However, any harsh criticism that The Mummy Returns received seemed to have fallen on deaf ears as the same mistakes were repeated and furthermore, delved deeper still in the dire and diabolical.

Sommers goes hell-bent to deliver a CGI in fuelled overload with little or no care factor for the characters involved.

The result is that despite the desire to thrust the ”Monsters’ front and centre in an adrenaline, action-packed thrill-ride, there is no audience connection to said creatures and the desired impact leaves us wanting.

The usual ticks are there, with the distraught Frankenstein’s at the loss of his father who not only carries more compassion than the entire cast combined, but also the key to life – one that the melodramatic Dracula (and all-out bad-guy in this movie) played by Richard Roxburgh.

In fact the whole movie screams at high volume and extreme velocity that there’s no time to stop and think, but this is perhaps the director’s ruse all along – a vein attempt to hide that there is no substance or heart to the film at all.

As much as they try to inject some humour into the mix, with David Wenham’s friar, Carl, it’s not enough to elevate Van Helsing.

It’s saving grace if we can call it that comes in the form of the film’s leads, Kate Beckinsale as Anna Velarious (hot off the back of Underworld) delivering attitude aplenty, and Hugh Jackman as the titular character, dialling his Wolverine shtick up to 10.

Ultimately though, Van Helsing was a doomed experiment that falls short of Universal expectations and with it, the audience satisfaction.


The final effort during this era would come to an end in 2008, which says a lot about how the movie was received.

However, there was a lot going for the final act in the trilogy that shouldn’t be so easily scoffed at.

But let’s look at these pros and cons with a little bit of further dissection.

Firstly, out of the picture goes Stephen Sommers, which may actually be a good thing when you scrutinise his last couple of efforts.

Sommers has since gone on to what exactly? Directing the start of another franchise with GI Joe: The Rise of Cobra before disappearing into Egyptian dust.

In his place steps Rob Cohen, who had overseen action fare with Dragon: The Bruce Lee Story, Daylight, The Fast and the Furious, and XXX.

Also out was Rachel Weisz, for supposedly ‘citing problems with the script’ and to look after her newborn son.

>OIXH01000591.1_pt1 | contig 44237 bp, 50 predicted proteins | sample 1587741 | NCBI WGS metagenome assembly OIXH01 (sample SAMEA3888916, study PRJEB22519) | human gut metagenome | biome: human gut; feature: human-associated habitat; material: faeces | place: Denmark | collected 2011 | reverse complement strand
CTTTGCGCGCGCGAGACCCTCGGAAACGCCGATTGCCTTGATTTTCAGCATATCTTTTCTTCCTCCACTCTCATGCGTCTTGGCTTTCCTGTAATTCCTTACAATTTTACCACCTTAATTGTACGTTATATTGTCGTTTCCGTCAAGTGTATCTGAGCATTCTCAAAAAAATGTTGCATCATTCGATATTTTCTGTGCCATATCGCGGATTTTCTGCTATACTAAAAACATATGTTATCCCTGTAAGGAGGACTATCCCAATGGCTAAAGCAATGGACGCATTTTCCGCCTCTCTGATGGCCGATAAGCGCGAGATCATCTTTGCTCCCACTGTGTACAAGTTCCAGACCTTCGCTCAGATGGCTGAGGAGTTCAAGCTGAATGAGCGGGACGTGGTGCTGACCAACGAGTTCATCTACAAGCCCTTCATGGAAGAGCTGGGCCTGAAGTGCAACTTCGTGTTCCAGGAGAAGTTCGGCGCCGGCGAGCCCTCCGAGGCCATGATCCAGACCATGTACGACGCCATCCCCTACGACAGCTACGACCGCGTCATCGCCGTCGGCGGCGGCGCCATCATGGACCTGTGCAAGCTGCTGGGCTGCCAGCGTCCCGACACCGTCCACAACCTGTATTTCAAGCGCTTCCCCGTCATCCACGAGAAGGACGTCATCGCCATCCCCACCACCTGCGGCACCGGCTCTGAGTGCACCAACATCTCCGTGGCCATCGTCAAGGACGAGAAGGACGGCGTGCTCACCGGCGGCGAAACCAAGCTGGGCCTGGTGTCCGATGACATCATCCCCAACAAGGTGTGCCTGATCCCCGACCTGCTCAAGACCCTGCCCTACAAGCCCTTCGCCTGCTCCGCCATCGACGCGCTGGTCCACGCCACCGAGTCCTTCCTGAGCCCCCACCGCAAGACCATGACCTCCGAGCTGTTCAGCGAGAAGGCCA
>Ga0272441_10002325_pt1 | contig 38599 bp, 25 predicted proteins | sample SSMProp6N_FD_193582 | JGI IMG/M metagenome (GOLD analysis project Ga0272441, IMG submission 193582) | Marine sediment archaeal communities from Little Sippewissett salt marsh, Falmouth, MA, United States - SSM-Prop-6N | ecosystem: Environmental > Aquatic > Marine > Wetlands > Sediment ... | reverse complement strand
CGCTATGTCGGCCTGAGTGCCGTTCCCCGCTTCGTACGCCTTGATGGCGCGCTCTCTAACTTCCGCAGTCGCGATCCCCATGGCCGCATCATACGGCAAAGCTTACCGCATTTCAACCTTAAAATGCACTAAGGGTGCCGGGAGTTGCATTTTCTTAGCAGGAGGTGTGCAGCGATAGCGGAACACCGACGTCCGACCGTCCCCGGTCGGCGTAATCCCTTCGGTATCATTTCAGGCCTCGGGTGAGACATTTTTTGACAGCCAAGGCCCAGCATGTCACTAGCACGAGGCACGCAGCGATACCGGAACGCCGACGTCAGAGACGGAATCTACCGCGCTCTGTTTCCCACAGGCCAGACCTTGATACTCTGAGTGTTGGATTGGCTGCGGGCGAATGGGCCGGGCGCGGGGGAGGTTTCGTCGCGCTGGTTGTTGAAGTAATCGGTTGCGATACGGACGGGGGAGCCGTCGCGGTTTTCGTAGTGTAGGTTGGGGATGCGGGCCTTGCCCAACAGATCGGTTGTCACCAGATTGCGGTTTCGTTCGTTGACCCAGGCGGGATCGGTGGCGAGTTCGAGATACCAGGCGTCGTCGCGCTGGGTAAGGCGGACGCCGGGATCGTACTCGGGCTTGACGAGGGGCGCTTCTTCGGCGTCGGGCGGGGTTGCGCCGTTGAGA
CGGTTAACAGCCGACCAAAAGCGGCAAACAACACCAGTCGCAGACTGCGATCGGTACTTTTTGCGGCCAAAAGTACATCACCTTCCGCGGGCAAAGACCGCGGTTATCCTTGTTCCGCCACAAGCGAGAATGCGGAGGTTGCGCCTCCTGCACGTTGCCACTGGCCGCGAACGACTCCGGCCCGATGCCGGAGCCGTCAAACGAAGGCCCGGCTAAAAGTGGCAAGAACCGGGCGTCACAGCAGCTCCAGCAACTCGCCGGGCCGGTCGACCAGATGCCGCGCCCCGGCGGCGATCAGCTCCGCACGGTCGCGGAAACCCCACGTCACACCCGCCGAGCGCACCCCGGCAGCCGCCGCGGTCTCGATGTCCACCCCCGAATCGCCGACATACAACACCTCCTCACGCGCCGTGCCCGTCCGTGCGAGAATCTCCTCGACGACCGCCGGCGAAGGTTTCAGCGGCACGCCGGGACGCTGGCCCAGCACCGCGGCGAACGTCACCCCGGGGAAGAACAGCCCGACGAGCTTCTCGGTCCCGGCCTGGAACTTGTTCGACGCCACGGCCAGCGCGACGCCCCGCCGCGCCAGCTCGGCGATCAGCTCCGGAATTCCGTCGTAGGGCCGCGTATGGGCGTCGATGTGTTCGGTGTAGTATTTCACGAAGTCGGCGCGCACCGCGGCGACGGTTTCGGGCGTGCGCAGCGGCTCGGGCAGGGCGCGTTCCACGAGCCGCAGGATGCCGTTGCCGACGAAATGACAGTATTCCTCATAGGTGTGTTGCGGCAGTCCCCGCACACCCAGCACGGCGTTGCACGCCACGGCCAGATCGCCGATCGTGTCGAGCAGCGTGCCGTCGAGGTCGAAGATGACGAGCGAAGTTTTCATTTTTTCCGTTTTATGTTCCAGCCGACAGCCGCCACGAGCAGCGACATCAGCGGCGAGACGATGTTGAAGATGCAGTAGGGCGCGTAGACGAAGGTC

This already sparked debate, as part of the appeal of the original movies was the chemistry between the leads.

The role of Evelyn O’Connell went to Maria Bello, who as fine an actress she is, couldn’t capture Weisz’ magic on-screen.

The script-writers do go some way to replicate this obvious change in dynamic by having Rick O’Connell (Brendan Fraser who does return) and Evie bored with the lack of adventure in their lives, but the damage is already done.

The leads are left to claw their way out of an impossible sandstorm of dialogue to try find that gem or sparkle between them.

The last of the returnees is John Hannah as Jonathon, but despite he’s spot on comic ability struggles to haul the deadweight of a script to life.

The injection of youth to the fore rests solely on the shoulders of a now grown up Alex O’Connell played by Luke Ford an actor schooled on the Meisner technique (a form of Method acting) in which you can’t fault him on his approach to authenticate his character, but once again the humour is missing which you could look to the script for its fault here.

Ford is believable enough, and is able to pull off the action-based moves with ease, but his character simply isn’t engaging enough.

The strengths though do reside with the Eastern contingency of the movie.

The choice to move away from Egypt and set up in China was bold, but the right one.

The franchise could have been in danger of stagnating, and this choice allowed for fresh new life to enter the fold.

Likewise the performances from Jet Li as Emperor Han aka The Dragon Emperor helped to lift the action from page to screen

As does Michelle Yeoh as Zi Yuan who performs with such gravitas that she puts the other actors to shame, such is the strength of her delivery.

It’s hard though to look beyond the faults though.

Despite the cast and crews best efforts, the audience is left with feeling like they’ve just witnessed the story as a square peg being rammed into a round hole.

A shame, as the ideas were there, but with too many of the original players falling by the wayside, the whole notion of recreating the magic.

Despite talks of a fourth instalment and Luke Ford attached to another 3 movies in the cabin, the truth was written in the sand with the poor box office return.
– Paul Farrell